While Australians can expect interest rate cuts after more than a year of severe mortgage pain
Westpac now expects to cut rates in May but increase rates in August, September
Westpac now expects the Reserve Bank to cut interest rates again in May next year – but only after inflicting further pain on borrowers.
Outgoing chief economist Bill Evans predicted the RBA would raise rates in August and September, taking the cash rate to a 12-year high of 4.6 percent.
But after that, he predicted that rates would be cut next year, taking the cash rate back to 4.35 percent — higher than the current 11-year high of 4.1 percent.
“The first rate cut in the next easing cycle will be next May,” he said.
By then, Philip Lowe may be replaced as Reserve Bank governor with his seven-year term ending on September 17 and a replacement may be announced as early as this week.
Westpac adjusted its forecast after predicting in February that the first of seven losses would begin in March 2024.
Westpac now expects the Reserve Bank to cut interest rates again in May next year – but only after further distressing borrowers (pictured is an auction in Sydney’s Paddington)
Just five months ago, Westpac predicted the RBA cash rate would peak at 4.1 per cent and seven rate cuts would bring it down to 2.35 per cent by September 2025.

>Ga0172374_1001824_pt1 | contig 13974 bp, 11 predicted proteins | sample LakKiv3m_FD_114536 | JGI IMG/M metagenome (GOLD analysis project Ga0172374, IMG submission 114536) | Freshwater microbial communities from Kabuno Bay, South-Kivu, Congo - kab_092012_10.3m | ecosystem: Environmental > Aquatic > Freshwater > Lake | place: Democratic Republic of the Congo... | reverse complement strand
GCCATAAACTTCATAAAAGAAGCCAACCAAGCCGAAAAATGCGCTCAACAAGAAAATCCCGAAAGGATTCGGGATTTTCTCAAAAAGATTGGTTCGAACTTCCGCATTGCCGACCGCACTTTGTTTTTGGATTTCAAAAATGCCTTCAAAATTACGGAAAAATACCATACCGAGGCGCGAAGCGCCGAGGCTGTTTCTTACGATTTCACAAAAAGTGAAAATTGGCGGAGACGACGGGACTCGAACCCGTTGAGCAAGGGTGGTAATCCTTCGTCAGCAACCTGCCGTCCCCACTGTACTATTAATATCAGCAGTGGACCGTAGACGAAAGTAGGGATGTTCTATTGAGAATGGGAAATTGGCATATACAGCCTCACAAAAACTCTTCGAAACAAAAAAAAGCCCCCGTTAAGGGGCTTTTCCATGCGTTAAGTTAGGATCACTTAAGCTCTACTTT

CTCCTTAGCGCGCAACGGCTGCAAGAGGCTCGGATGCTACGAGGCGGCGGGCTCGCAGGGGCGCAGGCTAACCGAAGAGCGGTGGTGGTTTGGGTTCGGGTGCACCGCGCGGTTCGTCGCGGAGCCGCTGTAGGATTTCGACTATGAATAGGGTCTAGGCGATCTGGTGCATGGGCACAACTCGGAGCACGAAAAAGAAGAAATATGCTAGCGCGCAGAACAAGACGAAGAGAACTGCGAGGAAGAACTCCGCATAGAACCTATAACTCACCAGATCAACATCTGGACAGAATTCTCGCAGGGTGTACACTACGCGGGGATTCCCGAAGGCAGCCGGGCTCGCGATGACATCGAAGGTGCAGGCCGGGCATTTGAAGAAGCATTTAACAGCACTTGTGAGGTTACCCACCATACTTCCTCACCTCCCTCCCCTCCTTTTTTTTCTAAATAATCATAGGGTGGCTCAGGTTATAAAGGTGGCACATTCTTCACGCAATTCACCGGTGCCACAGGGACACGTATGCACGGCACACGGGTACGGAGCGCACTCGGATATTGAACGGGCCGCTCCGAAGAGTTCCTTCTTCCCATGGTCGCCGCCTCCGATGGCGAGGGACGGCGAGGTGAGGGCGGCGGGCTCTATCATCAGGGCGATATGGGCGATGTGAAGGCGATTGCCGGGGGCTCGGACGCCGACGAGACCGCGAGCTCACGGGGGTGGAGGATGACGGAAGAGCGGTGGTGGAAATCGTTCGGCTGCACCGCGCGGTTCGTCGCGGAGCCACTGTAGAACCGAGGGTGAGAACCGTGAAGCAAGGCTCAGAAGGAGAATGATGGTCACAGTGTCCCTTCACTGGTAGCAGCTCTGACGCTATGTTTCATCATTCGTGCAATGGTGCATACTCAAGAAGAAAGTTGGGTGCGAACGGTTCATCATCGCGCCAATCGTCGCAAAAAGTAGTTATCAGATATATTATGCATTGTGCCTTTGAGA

But two more rate hikes than previously expected mean the Reserve Bank’s cash rate will return to 2.85 per cent instead, if Westpac’s forecast of seven rate cuts in 2024 and 2025 is realised.
Inflation eased to 5.6 percent in May, down from 6.8 percent in April, but was still above the RBA’s 2 to 3 percent target.
Nevertheless, the Westpac-Melbourne Institute consumer sentiment score rose 2.7 per cent to 81.3 points in July as inflationary pressure eased.
This reading was still below the 100 level where optimists outnumber pessimists.
Mr Evans said the RBA’s July rate cut, rather than a rate cut, had boosted consumer sentiment by moderating inflation, which still remains in deeply negative territory.
‘Confidence appears to have increased as a result of the significant fall in inflation,’ he said.
‘Consumers remain cautious about interest rate outlook despite RBA pause.’
By May next year, Philip Lowe is likely to be replaced as Reserve Bank governor and his seven-year term will end on September 17 (he is pictured in the center with assistant governor Lucy Ellis and former deputy governor Guy Debell in 2017).
The Reserve Bank’s 12 rate cuts from May 2022 are the most aggressive since 1989.
‘The key message is that sentiment is unlikely to make a sustained lift from current deeply pessimistic levels until inflation is much lower and interest rates are firmly held,’ Mr Evans said.
The survey of 1,200 Australians taken in the first week of July found that consumers expect house prices to rise, although they consider now a bad time to buy a property.
The reading on house prices produced a score of 149.3 points – over 100 points where optimists outnumber pessimists, after Sydney house prices rose two per cent to $1.32 million last month.
But the question whether now is the time to buy a home had a score of 76.4 points, in negative territory.
Mr Evans has been Westpac’s chief economist since 1991 but is being replaced in October by Reserve Bank assistant governor Lucy Ellis, in charge of economic research.